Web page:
I took the kids and my Mum back to the cottage and had dinner with them before heading back out to the start of the race. The car park was full so I had to park in the overflow a good few miles away but thankfully there was a free shuttle bus. Myself and several other runners huddled together under the shelter from the rain as we waited for the bus to arrive.

The start of the race was in the scout camp. It appeared for quite some time that there were not many runners. I stood and chatted to a lady I had met on the bus and we passed those nervous minutes before the start. I was still unsure what to expect and how to plan for this run. I instead opted to just enjoy it. I started with my coat on and my head torch so as to not have to find them later on when it got cold. I was glad I made that decision.

The race started and after a small loop around the start area, which was rather hilly we were off into the forest itself. The terrain was all shingle paths apart from one very wobbly bridge that swayed whenever someone ran on it! The terrain undulating, and it was great to watch how the majority of runners were opting to walk the hills and run everything else. I could see why, some of those hills were quite tough.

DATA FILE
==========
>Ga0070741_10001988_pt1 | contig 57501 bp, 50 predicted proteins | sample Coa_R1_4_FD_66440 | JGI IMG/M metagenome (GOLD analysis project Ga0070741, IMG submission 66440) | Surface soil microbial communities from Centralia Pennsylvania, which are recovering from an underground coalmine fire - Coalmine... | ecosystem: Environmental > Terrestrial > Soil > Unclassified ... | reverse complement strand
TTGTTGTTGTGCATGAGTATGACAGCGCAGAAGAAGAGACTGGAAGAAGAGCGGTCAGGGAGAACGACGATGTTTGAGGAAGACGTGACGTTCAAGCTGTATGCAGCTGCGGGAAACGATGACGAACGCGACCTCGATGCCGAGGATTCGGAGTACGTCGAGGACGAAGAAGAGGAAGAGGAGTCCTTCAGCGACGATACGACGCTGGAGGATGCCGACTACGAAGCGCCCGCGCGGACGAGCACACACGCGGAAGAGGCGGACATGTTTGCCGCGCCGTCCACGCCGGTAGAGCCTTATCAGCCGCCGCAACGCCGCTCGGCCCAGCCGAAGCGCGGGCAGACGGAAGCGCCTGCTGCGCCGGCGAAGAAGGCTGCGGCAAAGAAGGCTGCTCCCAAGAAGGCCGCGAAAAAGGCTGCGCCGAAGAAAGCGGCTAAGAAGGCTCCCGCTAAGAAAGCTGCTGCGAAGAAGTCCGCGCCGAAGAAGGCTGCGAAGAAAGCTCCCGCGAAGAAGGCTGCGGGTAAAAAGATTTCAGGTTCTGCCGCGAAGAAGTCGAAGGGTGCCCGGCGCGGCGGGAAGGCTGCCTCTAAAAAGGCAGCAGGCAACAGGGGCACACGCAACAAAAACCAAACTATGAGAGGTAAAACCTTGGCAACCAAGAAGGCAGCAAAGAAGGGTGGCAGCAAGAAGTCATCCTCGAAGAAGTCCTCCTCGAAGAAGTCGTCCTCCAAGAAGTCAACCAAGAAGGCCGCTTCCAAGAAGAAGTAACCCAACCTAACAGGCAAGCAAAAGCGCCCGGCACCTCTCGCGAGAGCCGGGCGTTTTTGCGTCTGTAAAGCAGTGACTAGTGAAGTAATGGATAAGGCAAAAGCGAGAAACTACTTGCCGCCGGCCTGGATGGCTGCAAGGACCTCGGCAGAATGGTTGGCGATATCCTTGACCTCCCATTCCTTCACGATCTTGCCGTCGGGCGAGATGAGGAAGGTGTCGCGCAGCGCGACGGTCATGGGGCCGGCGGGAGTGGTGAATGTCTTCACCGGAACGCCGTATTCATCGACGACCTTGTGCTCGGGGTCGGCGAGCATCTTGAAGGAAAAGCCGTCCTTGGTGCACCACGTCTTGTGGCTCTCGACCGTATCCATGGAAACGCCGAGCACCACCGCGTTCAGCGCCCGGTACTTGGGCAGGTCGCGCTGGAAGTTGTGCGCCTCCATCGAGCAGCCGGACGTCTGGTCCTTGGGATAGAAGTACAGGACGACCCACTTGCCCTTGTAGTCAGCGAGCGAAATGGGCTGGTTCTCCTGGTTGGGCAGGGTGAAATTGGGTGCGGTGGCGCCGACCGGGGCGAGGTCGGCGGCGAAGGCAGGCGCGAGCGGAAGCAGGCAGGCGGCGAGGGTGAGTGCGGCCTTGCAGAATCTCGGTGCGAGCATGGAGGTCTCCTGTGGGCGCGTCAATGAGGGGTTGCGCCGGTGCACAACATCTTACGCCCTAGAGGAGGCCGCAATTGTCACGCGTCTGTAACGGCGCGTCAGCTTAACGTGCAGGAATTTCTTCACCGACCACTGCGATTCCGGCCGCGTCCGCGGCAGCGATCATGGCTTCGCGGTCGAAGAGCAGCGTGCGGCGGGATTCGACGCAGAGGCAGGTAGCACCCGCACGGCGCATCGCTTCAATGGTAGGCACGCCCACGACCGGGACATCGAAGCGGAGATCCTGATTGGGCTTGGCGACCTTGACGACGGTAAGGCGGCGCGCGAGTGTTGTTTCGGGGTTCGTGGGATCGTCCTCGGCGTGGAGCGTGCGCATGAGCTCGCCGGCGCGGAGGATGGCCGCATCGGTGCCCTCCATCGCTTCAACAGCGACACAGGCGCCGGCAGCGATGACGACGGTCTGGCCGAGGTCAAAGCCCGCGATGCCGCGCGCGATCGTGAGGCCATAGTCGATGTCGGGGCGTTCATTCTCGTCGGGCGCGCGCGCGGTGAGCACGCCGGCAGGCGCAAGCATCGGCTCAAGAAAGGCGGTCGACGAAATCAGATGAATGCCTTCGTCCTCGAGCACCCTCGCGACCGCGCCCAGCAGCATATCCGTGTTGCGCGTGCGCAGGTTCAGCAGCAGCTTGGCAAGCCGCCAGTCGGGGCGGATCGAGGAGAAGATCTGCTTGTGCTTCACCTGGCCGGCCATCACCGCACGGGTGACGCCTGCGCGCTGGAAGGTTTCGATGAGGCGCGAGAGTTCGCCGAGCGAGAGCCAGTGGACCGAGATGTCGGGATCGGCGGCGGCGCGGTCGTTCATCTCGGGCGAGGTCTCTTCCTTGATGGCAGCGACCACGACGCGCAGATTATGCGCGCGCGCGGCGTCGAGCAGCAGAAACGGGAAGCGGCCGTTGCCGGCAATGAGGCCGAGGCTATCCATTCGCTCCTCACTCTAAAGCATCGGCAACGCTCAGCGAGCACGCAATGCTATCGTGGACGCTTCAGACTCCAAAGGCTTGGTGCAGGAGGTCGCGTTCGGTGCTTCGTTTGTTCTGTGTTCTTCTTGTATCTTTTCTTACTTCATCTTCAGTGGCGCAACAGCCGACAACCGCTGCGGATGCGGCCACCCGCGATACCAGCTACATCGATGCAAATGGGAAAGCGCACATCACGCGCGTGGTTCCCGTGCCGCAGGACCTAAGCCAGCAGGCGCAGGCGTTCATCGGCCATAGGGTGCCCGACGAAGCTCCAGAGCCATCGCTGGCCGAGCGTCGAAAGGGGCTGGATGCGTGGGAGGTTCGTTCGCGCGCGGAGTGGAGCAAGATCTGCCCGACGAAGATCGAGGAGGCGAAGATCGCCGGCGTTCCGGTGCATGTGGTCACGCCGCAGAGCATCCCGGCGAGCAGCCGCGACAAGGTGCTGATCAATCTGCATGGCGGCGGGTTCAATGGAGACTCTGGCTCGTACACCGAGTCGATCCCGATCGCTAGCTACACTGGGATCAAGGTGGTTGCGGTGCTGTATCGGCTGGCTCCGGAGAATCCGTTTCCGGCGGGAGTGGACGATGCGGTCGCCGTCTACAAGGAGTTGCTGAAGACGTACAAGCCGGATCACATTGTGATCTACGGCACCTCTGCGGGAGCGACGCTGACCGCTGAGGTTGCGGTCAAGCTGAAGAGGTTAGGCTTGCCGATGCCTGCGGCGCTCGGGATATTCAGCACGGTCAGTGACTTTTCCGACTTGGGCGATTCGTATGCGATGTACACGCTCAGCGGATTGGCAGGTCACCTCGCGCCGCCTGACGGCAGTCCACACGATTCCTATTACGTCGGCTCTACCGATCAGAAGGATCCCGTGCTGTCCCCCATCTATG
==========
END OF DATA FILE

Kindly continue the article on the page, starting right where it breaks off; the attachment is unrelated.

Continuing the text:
The night started to draw in and it seemed especially dark with the lack of town lights and high trees. There was no light pollution and just after the 6 mile mark darkness had truly set in.

I was still passing runners by this point and so even though it was black I could still see thanks to the large amount of runners around me and their head torches. Soon though I was on my own and following the florescent flags that marked the course. I watched the headlights bob up and down on the other side of the lake and it looked really pretty. There was pure silence except for the odd occasional runner slowly catching you up. You would hear their breath and their footsteps behind you. It would appear when you run in the dark your hearing increases.

One of the hardest things about this run was not been able to judge the effort needed. Normally when you can see the top of a hill or downhill you know how much work is needed and just how much you can push yourself. When you can't see this it all becomes a guessing game and sometimes you get it wrong.